Things change. I remember during the 1950s reading horror stories of the Mau Mau Uprising in Kenya. There were ghastly tales of what the Kikuyu were doing to British settlers. Around the same time, the Hungarian Revolution of 1956 was taking place. I still remember reading—was it in The Reader’s Digest?—of the Communist Secret Police (the dread AVO) taking captured Budapest prisoners and grinding their living bodies into hamburger meat. For themselves? To feed to their pets?
Not too much time passed before Jomo “Burning Spear” Kenyatta, one of the leaders of the Mau Mau, was named President of an independent Kenya in 1964. Then, after the Hungarian Revolution was ground into goulash by the Russian Tanks of Nikita Khruschchev, Hungarian President János Kádar developed a reputation as being one of the most enlightened Communist satellite leaders—without in any way sacrificing his Marxist/Leninist credentials.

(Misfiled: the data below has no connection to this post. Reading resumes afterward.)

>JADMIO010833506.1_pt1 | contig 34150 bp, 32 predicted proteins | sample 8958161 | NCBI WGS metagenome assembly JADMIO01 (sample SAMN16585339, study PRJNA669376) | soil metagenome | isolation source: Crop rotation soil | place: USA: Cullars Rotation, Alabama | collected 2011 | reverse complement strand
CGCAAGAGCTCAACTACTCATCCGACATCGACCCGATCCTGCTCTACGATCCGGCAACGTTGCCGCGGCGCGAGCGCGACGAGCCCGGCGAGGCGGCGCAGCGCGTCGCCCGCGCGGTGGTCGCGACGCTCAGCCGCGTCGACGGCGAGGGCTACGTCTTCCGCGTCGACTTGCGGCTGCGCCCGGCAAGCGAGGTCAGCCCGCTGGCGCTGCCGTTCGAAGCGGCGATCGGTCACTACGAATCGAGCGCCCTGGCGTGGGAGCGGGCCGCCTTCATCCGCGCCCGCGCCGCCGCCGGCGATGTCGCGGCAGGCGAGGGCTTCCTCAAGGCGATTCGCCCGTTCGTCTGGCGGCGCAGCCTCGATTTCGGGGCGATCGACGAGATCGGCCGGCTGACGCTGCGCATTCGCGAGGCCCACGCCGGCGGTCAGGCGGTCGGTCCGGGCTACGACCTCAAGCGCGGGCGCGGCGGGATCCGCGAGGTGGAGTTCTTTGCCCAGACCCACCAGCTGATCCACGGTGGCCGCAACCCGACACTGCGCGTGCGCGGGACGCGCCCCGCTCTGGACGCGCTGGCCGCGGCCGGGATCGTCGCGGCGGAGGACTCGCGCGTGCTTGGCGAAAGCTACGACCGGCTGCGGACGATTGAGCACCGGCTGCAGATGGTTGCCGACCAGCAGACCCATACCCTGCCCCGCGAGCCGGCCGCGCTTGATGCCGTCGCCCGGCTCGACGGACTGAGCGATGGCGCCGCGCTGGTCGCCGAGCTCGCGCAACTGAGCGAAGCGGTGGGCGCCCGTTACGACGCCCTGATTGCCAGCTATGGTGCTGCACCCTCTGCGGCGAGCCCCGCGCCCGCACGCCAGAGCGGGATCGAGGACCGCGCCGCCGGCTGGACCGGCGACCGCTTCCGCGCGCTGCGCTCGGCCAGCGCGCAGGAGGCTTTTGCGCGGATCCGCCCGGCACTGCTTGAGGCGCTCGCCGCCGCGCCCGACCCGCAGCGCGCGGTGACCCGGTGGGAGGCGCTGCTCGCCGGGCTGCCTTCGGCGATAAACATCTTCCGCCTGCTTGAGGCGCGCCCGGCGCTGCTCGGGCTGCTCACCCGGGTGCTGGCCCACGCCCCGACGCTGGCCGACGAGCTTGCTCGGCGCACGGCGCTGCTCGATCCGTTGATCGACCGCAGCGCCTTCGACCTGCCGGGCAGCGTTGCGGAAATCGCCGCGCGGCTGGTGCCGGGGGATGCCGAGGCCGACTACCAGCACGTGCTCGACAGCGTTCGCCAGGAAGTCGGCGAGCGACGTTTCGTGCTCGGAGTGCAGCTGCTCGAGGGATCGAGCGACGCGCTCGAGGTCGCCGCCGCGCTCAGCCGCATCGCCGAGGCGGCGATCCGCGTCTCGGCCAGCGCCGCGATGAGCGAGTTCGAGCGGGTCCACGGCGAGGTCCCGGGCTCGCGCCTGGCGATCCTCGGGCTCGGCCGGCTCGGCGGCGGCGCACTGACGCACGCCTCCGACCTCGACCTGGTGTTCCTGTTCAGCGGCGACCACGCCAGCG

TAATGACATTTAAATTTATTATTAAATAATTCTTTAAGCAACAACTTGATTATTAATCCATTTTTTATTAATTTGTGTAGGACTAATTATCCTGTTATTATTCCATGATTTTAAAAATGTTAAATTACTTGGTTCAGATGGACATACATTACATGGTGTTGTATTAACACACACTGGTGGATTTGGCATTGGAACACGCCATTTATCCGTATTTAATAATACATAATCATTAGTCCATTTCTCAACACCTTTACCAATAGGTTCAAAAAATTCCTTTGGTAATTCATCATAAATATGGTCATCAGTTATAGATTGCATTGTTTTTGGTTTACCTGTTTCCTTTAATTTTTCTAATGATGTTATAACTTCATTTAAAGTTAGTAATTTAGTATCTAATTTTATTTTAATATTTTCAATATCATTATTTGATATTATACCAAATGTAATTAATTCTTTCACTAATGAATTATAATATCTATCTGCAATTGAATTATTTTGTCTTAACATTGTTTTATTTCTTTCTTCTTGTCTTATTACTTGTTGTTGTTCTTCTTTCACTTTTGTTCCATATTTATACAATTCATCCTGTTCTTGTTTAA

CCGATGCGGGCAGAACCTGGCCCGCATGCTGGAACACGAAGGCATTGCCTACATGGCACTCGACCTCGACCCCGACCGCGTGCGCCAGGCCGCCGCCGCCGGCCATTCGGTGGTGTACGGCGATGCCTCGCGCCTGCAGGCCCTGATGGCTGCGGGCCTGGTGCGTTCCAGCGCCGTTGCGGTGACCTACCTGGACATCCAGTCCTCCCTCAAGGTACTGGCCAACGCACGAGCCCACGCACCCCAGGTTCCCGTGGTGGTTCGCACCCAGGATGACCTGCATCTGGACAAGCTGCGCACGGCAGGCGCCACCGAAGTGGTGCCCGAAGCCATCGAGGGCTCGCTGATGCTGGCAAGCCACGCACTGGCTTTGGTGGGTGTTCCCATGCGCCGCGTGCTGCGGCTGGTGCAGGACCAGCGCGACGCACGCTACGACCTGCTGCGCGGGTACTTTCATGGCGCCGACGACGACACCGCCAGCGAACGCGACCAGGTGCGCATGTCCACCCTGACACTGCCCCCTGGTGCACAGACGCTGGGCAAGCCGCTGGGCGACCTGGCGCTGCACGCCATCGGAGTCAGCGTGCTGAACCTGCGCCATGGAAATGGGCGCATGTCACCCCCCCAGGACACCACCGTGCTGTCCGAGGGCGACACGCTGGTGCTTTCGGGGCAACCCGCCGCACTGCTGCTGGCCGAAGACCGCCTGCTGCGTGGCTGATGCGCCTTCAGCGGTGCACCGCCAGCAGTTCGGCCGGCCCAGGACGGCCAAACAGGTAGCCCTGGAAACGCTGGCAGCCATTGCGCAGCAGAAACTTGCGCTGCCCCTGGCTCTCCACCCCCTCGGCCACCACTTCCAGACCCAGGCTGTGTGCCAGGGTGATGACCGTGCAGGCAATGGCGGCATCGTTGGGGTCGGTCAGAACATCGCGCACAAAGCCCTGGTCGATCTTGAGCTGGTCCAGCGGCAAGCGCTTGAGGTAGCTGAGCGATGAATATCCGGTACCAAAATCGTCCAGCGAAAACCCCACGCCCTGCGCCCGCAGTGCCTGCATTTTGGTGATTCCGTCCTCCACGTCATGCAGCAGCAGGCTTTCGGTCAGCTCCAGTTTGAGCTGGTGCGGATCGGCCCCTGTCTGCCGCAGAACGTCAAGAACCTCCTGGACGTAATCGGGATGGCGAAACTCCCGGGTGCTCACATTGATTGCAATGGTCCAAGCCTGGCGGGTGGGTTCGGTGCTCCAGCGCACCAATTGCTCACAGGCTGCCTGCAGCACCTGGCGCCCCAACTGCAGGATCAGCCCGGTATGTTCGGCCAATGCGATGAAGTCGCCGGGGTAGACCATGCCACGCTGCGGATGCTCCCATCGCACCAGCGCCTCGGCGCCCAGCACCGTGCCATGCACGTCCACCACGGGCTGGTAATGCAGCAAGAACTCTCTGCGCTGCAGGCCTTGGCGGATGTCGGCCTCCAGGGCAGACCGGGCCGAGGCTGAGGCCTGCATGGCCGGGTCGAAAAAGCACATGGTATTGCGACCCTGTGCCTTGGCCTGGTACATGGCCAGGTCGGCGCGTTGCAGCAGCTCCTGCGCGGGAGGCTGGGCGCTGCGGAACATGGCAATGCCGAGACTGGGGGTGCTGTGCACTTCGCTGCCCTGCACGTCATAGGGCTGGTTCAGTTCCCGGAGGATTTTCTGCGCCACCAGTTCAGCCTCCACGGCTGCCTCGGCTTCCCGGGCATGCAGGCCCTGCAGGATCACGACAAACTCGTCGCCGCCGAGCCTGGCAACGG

We are perhaps facing a similar situation with the changes wrought by the Arab Spring. Groups that had been associated with terrorism may perhaps turn out to be our Middle East allies of tomorrow:
Amid chaos and uncertainty, the Islamists alone offer a familiar, authentic vision for the future. They might fail or falter, but who will pick up the mantle? Liberal forces have a weak lineage, slim popular support, and hardly any organizational weight. Remnants of the old regime are familiar with the ways of power yet they seem drained and exhausted. If instability spreads, if economic distress deepens, they could benefit from a wave of nostalgia. But they face long odds, bereft of an argument other than that things used to be bad, but now are worse.
These are the observations of Hussein Agha and Robert Malley writing in the November 8, 2012, issue of The New York Review of Books in their excellent article “This Is Not a Revolution.”